Winter Appalachian Trail – Day 65 (27 miles)
Yesterday’s rain has yet to abait. When I began it was very light rain and within half an hour it decreased to a drizzling mist. The air temperature was warm and I decided to take my rain gear off so that my body would breath a bit.
This worked great for an hour until the rain picked up again and I was a combination of slow and hesitant to put my gear on. I was fairly wet by this stage and ended up caving in to the sweaty but warm sanctuary of my rain gear.
There was two themes for the rest of the day.
The first, unsurprisingly, was the rain. It continued all day long. And not only that, but it progressively got heavier throughout the day. I was still having a good time walking along on the big, flat ridgelines that have become synonymous with Pennsylvania in my mind.
But the rain did lead to a few problems with the second theme of rockfields. The rock hopping and occasional scrambling was a lot harder with the slick rocks. I learnt that I could not assume that I would be able to stand on them. A couple of times my feet flew out from under me and caused me to crash to the ground on almost flat rocks. I did not heart myselfs falling, but did manage to twist my left knee and very slightly strain a tendon.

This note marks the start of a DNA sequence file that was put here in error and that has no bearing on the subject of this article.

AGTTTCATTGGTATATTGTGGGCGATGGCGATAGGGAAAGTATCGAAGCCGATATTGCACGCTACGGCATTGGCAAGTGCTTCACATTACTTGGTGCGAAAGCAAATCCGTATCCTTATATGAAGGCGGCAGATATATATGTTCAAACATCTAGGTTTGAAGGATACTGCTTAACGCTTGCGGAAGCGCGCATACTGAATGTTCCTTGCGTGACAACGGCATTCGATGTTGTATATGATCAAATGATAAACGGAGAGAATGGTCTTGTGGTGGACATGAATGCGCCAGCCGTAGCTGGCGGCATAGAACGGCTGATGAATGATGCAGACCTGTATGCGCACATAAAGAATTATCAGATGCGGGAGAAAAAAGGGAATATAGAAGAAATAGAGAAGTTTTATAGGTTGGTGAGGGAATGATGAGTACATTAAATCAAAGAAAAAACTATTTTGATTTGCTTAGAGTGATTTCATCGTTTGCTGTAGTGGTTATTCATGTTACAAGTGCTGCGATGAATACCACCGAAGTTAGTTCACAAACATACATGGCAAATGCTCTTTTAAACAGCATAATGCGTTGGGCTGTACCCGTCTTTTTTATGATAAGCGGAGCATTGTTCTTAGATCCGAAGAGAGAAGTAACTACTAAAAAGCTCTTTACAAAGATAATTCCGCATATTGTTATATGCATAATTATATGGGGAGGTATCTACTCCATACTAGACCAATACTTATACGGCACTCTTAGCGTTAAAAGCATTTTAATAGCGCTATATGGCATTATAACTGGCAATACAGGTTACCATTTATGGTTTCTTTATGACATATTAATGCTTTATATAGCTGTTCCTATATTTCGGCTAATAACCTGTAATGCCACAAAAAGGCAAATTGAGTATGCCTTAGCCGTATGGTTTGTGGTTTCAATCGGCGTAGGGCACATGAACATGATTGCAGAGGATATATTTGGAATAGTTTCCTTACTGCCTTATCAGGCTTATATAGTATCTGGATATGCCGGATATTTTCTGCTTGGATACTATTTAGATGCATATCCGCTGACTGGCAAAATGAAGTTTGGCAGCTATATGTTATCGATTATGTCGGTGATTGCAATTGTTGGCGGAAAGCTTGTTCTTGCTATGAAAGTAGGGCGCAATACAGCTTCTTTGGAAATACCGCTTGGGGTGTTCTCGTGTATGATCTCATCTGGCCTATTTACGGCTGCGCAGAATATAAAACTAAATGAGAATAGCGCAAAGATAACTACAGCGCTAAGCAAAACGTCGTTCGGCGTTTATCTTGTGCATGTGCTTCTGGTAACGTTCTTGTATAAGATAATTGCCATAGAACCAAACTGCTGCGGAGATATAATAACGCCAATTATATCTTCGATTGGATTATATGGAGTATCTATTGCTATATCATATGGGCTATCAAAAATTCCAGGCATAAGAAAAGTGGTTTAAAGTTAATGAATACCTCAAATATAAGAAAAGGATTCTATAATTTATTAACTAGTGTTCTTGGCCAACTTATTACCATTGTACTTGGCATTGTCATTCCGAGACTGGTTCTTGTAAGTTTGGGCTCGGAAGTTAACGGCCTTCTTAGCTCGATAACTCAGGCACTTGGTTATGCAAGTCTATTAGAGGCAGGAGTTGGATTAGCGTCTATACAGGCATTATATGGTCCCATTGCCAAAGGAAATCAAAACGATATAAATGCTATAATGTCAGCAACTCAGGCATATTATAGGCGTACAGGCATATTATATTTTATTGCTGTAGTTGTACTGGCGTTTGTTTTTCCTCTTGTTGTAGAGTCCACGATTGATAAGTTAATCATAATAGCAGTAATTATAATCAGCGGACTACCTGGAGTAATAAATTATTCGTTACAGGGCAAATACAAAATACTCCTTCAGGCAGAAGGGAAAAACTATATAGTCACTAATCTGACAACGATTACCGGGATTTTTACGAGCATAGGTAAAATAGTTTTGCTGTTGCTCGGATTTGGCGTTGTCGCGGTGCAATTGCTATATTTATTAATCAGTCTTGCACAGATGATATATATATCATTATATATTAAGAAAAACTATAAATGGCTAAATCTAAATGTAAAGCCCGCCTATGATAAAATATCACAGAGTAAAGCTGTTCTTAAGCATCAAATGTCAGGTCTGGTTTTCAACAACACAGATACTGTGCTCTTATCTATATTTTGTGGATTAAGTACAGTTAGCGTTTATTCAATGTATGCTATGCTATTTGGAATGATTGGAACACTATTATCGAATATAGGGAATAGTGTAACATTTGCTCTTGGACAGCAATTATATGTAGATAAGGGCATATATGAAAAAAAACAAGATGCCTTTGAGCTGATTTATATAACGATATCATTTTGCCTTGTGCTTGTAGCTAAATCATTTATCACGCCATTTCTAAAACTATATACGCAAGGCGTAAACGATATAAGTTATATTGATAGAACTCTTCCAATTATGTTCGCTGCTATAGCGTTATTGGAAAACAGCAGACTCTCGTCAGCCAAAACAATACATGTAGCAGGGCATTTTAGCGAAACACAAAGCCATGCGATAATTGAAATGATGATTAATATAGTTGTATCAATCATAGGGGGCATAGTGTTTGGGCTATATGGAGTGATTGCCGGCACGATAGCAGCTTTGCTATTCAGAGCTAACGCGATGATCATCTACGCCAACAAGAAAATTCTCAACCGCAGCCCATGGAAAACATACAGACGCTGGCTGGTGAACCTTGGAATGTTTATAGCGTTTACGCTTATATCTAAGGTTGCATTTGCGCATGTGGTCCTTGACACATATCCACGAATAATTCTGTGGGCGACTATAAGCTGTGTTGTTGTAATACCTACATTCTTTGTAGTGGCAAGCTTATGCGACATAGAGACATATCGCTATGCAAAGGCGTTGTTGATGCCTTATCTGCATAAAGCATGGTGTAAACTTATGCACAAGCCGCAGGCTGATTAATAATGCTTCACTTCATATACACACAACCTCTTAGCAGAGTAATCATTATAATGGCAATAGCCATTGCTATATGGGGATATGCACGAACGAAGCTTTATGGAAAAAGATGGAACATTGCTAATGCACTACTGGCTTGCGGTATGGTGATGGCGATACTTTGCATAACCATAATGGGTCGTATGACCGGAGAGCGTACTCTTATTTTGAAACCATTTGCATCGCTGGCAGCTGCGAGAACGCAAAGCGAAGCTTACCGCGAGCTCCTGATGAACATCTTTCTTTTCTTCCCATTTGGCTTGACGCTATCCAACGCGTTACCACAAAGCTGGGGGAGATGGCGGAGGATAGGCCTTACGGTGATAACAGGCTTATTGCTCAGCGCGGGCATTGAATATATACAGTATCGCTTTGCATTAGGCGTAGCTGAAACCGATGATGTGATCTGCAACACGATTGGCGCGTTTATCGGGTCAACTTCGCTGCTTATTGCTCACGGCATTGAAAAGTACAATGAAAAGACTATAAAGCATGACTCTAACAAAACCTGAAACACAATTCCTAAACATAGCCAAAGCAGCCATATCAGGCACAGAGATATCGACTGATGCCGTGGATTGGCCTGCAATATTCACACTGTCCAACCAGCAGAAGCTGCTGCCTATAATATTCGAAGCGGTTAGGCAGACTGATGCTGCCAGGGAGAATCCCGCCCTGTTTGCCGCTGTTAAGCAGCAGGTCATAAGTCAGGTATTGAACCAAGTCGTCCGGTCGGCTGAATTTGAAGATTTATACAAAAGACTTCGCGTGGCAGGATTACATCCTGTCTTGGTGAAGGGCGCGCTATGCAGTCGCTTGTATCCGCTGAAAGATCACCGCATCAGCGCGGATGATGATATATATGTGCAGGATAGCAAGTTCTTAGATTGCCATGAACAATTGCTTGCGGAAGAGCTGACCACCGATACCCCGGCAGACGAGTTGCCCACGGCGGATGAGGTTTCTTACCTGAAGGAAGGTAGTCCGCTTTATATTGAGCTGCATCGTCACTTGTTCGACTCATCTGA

About 20 minutes before I arrived at my shelter for the night the rain stopped! It was a very simple yet beautiful feeling taking of my hood.
Unfortunately when I arrived at the shelter I knew I was in for a wet one. The shelter was still in the clouds and the floor was saturated with condensation. I got into my sleeping bag and watched as the bloody moisture built up on the outside of my bag in minutes.
I’m starting to get close to the hard northern section of the trail and most of the day this is what I was thinking about. Trying to analyse different scenarios and what I should do. I have three key areas of concern; The White Mountains, Kennebec River and Mahoosuc Notch.
The Whites are an unavoidable challenge (perhaps the biggest of the trail) and a decent weather window is needed. I’m expecting most of the snow to be gone, but leaving in its wake a more dangerous ice rink. I am yet to decide about using about which of my microspikes or K10’s I should use.
I am expecting most of the snow to be gone, but leaving in its wake a more dangerous ice rink. I am yet to decide about using about which of my microspikes or K10’s I should use.
Kennebec River is a little more straightforward. In summer there is a ferry that shuttles people across, but it does not operatie in winter. I can either swim this 400ft (120m) freezing cold river or spend a good chunk of the day walking around it via a bridge way down stream. I am leaving this up to the weather situation when I arrive. If it is warm and I don’t risk hypothermia I may swim, otherwise it is a long roadwalk.
Mahoosuc Notch I am yet unsure of. It is notoriously hard and in winter has a reputation for collecting deep snow. I’m most concerned about the having ice on some of the bolder scrambles. This is a wait and see what the conditions are problem. Let future me worry about it!